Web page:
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Ongoing project

Citrus industry biosecurity preparedness strategy (CT20006)

Key research provider: Plant Health Australia

What’s it all about?

This investment is delivering improved biosecurity and surveillance outcomes for the Australian citrus industry. It builds on earlier levy-funded project Improving biosecurity preparedness of the Australian citrus industry (CT17001).

The project acknowledges that the citrus industry faces a number of significant exotic pest threats that have the potential to affect production as well as market access. These include Huanglongbing and its psyllid vectors, citrus canker and citrus variegated chlorosis (Xylella). Its work is bolstering biosecurity capacity and technical capability for the Australian citrus industry, and includes a range of preparedness, response and awareness activities.

Importantly, the project involves a nationally coordinated surveillance program for early detection of high-priority pests. It will also be able to provide the industry data to support industry market access and trade.

This project employs a National Citrus Biosecurity Manager who is responsible for working with growers, researchers, industry bodies and the Australian and state government agencies to coordinate citrus surveillance and biosecurity activities across the country. A key element of the coordinator’s work will also be ensuring that growers, consultants, other industry participants and members of the public are more aware of biosecurity and exotic pests of citrus.

A review of the current Citrus Biosecurity Plan (which was developed in 2015) will also occur under this project. The review will assess and confirm high priority pests of the citrus industry and therefore which exotic pests should be the target of biosecurity preparedness, surveillance and diagnostic activities.

This project is delivering activities that will improve the industry’s biosecurity preparedness and ability to survey for exotic pests through the development of a nationally coordinated biosecurity and surveillance program, delivered under the ‘CitrusWatch’.

Between August 2022 and January 2023 this project has:

  • Reviewed the Threat Summary Tables and is finalising the development of a Biosecurity Implementation Plan, for endorsement early in 2023.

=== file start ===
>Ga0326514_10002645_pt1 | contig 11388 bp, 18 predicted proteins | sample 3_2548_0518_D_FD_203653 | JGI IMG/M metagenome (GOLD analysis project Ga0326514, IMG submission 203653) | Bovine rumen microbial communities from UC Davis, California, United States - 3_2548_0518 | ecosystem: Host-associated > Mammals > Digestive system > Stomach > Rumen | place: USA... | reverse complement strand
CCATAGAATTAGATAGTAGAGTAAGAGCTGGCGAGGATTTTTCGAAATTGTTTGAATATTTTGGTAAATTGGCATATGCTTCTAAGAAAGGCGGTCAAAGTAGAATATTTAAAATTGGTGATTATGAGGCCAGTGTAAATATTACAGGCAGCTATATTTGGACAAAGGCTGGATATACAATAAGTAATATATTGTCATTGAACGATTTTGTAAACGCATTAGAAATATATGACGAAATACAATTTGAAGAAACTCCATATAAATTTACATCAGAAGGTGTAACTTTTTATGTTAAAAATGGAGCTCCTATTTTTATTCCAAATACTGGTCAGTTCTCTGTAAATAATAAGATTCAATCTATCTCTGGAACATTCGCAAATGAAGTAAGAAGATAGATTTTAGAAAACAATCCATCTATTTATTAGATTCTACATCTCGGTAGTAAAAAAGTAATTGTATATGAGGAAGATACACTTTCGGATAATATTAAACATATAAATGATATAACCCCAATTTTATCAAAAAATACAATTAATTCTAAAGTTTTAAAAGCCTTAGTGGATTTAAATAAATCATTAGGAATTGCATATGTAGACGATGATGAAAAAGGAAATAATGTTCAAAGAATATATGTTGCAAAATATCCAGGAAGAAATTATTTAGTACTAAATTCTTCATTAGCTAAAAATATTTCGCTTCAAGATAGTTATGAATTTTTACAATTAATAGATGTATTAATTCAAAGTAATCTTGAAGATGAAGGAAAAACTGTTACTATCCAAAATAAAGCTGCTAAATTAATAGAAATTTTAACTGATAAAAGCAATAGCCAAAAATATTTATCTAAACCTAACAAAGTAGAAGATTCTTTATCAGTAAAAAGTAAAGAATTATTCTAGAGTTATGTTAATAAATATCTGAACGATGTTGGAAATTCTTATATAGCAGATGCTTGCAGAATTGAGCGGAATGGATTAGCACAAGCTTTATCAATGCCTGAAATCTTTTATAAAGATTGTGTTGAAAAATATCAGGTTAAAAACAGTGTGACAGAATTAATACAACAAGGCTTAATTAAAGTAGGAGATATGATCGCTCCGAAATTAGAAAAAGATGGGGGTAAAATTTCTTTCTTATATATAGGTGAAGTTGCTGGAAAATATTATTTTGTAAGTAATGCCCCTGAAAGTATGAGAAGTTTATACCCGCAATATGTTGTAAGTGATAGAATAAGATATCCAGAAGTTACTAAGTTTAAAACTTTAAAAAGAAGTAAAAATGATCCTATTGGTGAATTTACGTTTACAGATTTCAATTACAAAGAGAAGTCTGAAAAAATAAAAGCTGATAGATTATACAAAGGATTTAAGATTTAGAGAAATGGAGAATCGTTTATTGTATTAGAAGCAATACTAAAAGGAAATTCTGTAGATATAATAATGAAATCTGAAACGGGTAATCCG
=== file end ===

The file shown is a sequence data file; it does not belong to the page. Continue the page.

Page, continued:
• Developed communication material to support surveillance and biosecurity awareness including:
    • Monthly e-newsletters sent to Asian citrus trapping participants during the Spring surveillance run
    • Publication of an Annual Activity Report and one page summary to inform the industry of the achievements and outcomes of the CitrusWatch program and help promote the program to stakeholders.
    • Development of an online training course to assist with surveillance and diagnostics of citrus psyllids. This course is expected to be launched in early 2023.
    • Articles about the CitrusWatch program and citrus biosecurity were developed for Australian Citrus News.
    • As part of Citrus Australia’s Full Bottle podcast series an episode called ‘who’s watching your citrus’ was recorded. The episode focuses on the CitrusWatch program and citrus biosecurity related topics and has had 164 listens since it was published in late September 2023.

  • Continued to develop Pathway Risk Assessment models to help identify high risk areas to help effectively target surveillance activities.

  • Completed Spring sticky trapping for exotic psyllid and glassy winged sharpshooter with 434 traps deployed in southern Australia and 147 traps deployed in northern Australia over the Spring 2022 trapping period.

  • Completed targeted surveillance activities in 3 urban and 1 commercial citrus production areas including:
    • Two commercial orchards in the Darwin region
    • Community gardens in the Darwin region (3 community gardens)
    • Urban and peri-urban areas of the greater Sydney (15 sites across the Darling Harbour, Port Botany and Hawkesbury regions including community gardens and small citrus orchards)
    • Burnley public gardens in Melbourne.

  • Plant Health Australia supported the development, review and refinement of a National Surveillance Protocols (NSP) for Citrus Canker. Drafting has also commenced on a NSP for Asian citrus psyllid. Final, endorsed versions of NSP will be published on the Plant Surveillance Network Australasia Pacific website.

This project is delivering activities that will improve the industry’s biosecurity preparedness and ability to survey for exotic pests through the development of a nationally coordinated biosecurity and surveillance program, which will be undertaken under the ‘CitrusWatch’ banner.

Key recruitment decisions have been made with Dr Jessica Lye appointed as the Surveillance Coordinator (as the National Citrus Biosecurity Manager based at Citrus Australia). In addition, recruitment has been completed in the Northern Territory Department of Industry, Tourism and Trade and a Community Engagement Officer (Ms Andrea Sinclair) has been appointed to undertake activities focused at Northern Australia.

Between July 2021 and January 2022, the Project Team have also:

  • Established a Project Steering Group to guide the project's activities
  • Commenced the Citrus Biosecurity Plan review
  • Conducted spring sticky trapping for exotic psyllid and glassy-winged sharpshooter with over 650 traps deployed in spring 2021
  • Developed a targeted surveillance protocol
  • Trialled the protocol through targeted surveillance in two urban areas (Melbourne and Darwin) as well as one commercial orchard in the Yarra Valley. Additional surveillance is planned for the coming months.

Related levy funds

This project is a strategic levy investment in the Hort Innovation Citrus Fund.